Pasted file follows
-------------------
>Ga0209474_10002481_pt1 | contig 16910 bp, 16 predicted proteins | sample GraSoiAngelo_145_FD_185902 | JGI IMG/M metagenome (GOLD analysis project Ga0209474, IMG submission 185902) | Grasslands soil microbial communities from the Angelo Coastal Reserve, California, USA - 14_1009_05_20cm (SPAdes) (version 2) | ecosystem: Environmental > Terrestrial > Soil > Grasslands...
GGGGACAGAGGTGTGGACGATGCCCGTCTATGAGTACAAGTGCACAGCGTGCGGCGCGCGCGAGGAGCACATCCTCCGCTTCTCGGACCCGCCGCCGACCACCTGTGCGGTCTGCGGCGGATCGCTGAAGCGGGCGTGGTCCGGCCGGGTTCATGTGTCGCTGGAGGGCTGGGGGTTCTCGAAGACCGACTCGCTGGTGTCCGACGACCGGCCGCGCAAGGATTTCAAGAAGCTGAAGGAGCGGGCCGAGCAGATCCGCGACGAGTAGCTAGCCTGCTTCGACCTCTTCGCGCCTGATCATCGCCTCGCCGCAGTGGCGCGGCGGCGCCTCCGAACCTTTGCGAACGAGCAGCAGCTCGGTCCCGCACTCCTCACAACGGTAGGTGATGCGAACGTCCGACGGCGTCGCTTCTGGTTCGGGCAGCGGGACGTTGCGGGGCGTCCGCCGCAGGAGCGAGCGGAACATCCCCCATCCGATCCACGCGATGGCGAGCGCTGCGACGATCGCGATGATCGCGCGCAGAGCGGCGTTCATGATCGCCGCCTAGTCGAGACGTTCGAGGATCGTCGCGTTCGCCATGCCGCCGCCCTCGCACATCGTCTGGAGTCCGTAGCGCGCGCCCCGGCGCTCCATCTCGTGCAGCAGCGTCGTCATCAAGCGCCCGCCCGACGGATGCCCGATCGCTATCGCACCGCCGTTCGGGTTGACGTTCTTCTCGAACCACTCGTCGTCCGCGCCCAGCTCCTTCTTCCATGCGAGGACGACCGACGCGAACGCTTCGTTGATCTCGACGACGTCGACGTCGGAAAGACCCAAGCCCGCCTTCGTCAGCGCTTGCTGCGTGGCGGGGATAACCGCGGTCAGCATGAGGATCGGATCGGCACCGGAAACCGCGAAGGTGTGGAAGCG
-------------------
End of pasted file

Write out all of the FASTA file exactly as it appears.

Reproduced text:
>Ga0209474_10002481_pt1 | contig 16910 bp, 16 predicted proteins | sample GraSoiAngelo_145_FD_185902 | JGI IMG/M metagenome (GOLD analysis project Ga0209474, IMG submission 185902) | Grasslands soil microbial communities from the Angelo Coastal Reserve, California, USA - 14_1009_05_20cm (SPAdes) (version 2) | ecosystem: Environmental > Terrestrial > Soil > Grasslands...
GGGGACAGAGGTGTGGACGATGCCCGTCTATGAGTACAAGTGCACAGCGTGCGGCGCGCGCGAGGAGCACATCCTCCGCTTCTCGGACCCGCCGCCGACCACCTGTGCGGTCTGCGGCGGATCGCTGAAGCGGGCGTGGTCCGGCCGGGTTCATGTGTCGCTGGAGGGCTGGGGGTTCTCGAAGACCGACTCGCTGGTGTCCGACGACCGGCCGCGCAAGGATTTCAAGAAGCTGAAGGAGCGGGCCGAGCAGATCCGCGACGAGTAGCTAGCCTGCTTCGACCTCTTCGCGCCTGATCATCGCCTCGCCGCAGTGGCGCGGCGGCGCCTCCGAACCTTTGCGAACGAGCAGCAGCTCGGTCCCGCACTCCTCACAACGGTAGGTGATGCGAACGTCCGACGGCGTCGCTTCTGGTTCGGGCAGCGGGACGTTGCGGGGCGTCCGCCGCAGGAGCGAGCGGAACATCCCCCATCCGATCCACGCGATGGCGAGCGCTGCGACGATCGCGATGATCGCGCGCAGAGCGGCGTTCATGATCGCCGCCTAGTCGAGACGTTCGAGGATCGTCGCGTTCGCCATGCCGCCGCCCTCGCACATCGTCTGGAGTCCGTAGCGCGCGCCCCGGCGCTCCATCTCGTGCAGCAGCGTCGTCATCAAGCGCCCGCCCGACGGATGCCCGATCGCTATCGCACCGCCGTTCGGGTTGACGTTCTTCTCGAACCACTCGTCGTCCGCGCCCAGCTCCTTCTTCCATGCGAGGACGACCGACGCGAACGCTTCGTTGATCTCGACGACGTCGACGTCGGAAAGACCCAAGCCCGCCTTCGTCAGCGCTTGCTGCGTGGCGGGGATAACCGCGGTCAGCATGAGGATCGGATCGGCACCGGAAACCGCGAAGGTGTGGAAGCG